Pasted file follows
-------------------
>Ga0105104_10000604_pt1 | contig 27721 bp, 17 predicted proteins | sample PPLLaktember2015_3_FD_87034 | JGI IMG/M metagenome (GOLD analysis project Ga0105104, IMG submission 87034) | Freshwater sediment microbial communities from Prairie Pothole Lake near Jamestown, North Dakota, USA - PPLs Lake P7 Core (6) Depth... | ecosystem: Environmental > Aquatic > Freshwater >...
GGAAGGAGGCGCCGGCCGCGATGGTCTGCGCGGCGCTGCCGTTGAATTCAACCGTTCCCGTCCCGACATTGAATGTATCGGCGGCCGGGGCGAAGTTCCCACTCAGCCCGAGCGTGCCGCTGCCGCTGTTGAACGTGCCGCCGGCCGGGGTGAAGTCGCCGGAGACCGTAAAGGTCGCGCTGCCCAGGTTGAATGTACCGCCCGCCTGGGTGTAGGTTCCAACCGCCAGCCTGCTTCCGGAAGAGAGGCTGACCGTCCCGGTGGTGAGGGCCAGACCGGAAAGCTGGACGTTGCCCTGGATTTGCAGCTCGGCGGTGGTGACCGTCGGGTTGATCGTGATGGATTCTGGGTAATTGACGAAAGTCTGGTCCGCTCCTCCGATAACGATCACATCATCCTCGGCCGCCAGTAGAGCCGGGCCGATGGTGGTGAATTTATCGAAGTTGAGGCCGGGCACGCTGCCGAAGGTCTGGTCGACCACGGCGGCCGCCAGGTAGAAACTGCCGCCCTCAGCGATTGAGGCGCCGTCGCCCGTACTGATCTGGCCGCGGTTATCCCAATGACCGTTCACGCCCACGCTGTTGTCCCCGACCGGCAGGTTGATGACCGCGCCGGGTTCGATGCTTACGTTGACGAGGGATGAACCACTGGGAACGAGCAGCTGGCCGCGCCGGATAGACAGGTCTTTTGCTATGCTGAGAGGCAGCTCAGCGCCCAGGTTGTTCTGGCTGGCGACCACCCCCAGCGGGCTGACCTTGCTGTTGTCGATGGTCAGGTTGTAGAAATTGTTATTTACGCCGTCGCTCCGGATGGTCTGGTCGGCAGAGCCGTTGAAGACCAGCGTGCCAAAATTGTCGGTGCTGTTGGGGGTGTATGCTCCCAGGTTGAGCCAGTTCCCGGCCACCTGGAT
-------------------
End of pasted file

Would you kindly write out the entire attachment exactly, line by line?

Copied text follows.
>Ga0105104_10000604_pt1 | contig 27721 bp, 17 predicted proteins | sample PPLLaktember2015_3_FD_87034 | JGI IMG/M metagenome (GOLD analysis project Ga0105104, IMG submission 87034) | Freshwater sediment microbial communities from Prairie Pothole Lake near Jamestown, North Dakota, USA - PPLs Lake P7 Core (6) Depth... | ecosystem: Environmental > Aquatic > Freshwater >...
GGAAGGAGGCGCCGGCCGCGATGGTCTGCGCGGCGCTGCCGTTGAATTCAACCGTTCCCGTCCCGACATTGAATGTATCGGCGGCCGGGGCGAAGTTCCCACTCAGCCCGAGCGTGCCGCTGCCGCTGTTGAACGTGCCGCCGGCCGGGGTGAAGTCGCCGGAGACCGTAAAGGTCGCGCTGCCCAGGTTGAATGTACCGCCCGCCTGGGTGTAGGTTCCAACCGCCAGCCTGCTTCCGGAAGAGAGGCTGACCGTCCCGGTGGTGAGGGCCAGACCGGAAAGCTGGACGTTGCCCTGGATTTGCAGCTCGGCGGTGGTGACCGTCGGGTTGATCGTGATGGATTCTGGGTAATTGACGAAAGTCTGGTCCGCTCCTCCGATAACGATCACATCATCCTCGGCCGCCAGTAGAGCCGGGCCGATGGTGGTGAATTTATCGAAGTTGAGGCCGGGCACGCTGCCGAAGGTCTGGTCGACCACGGCGGCCGCCAGGTAGAAACTGCCGCCCTCAGCGATTGAGGCGCCGTCGCCCGTACTGATCTGGCCGCGGTTATCCCAATGACCGTTCACGCCCACGCTGTTGTCCCCGACCGGCAGGTTGATGACCGCGCCGGGTTCGATGCTTACGTTGACGAGGGATGAACCACTGGGAACGAGCAGCTGGCCGCGCCGGATAGACAGGTCTTTTGCTATGCTGAGAGGCAGCTCAGCGCCCAGGTTGTTCTGGCTGGCGACCACCCCCAGCGGGCTGACCTTGCTGTTGTCGATGGTCAGGTTGTAGAAATTGTTATTTACGCCGTCGCTCCGGATGGTCTGGTCGGCAGAGCCGTTGAAGACCAGCGTGCCAAAATTGTCGGTGCTGTTGGGGGTGTATGCTCCCAGGTTGAGCCAGTTCCCGGCCACCTGGAT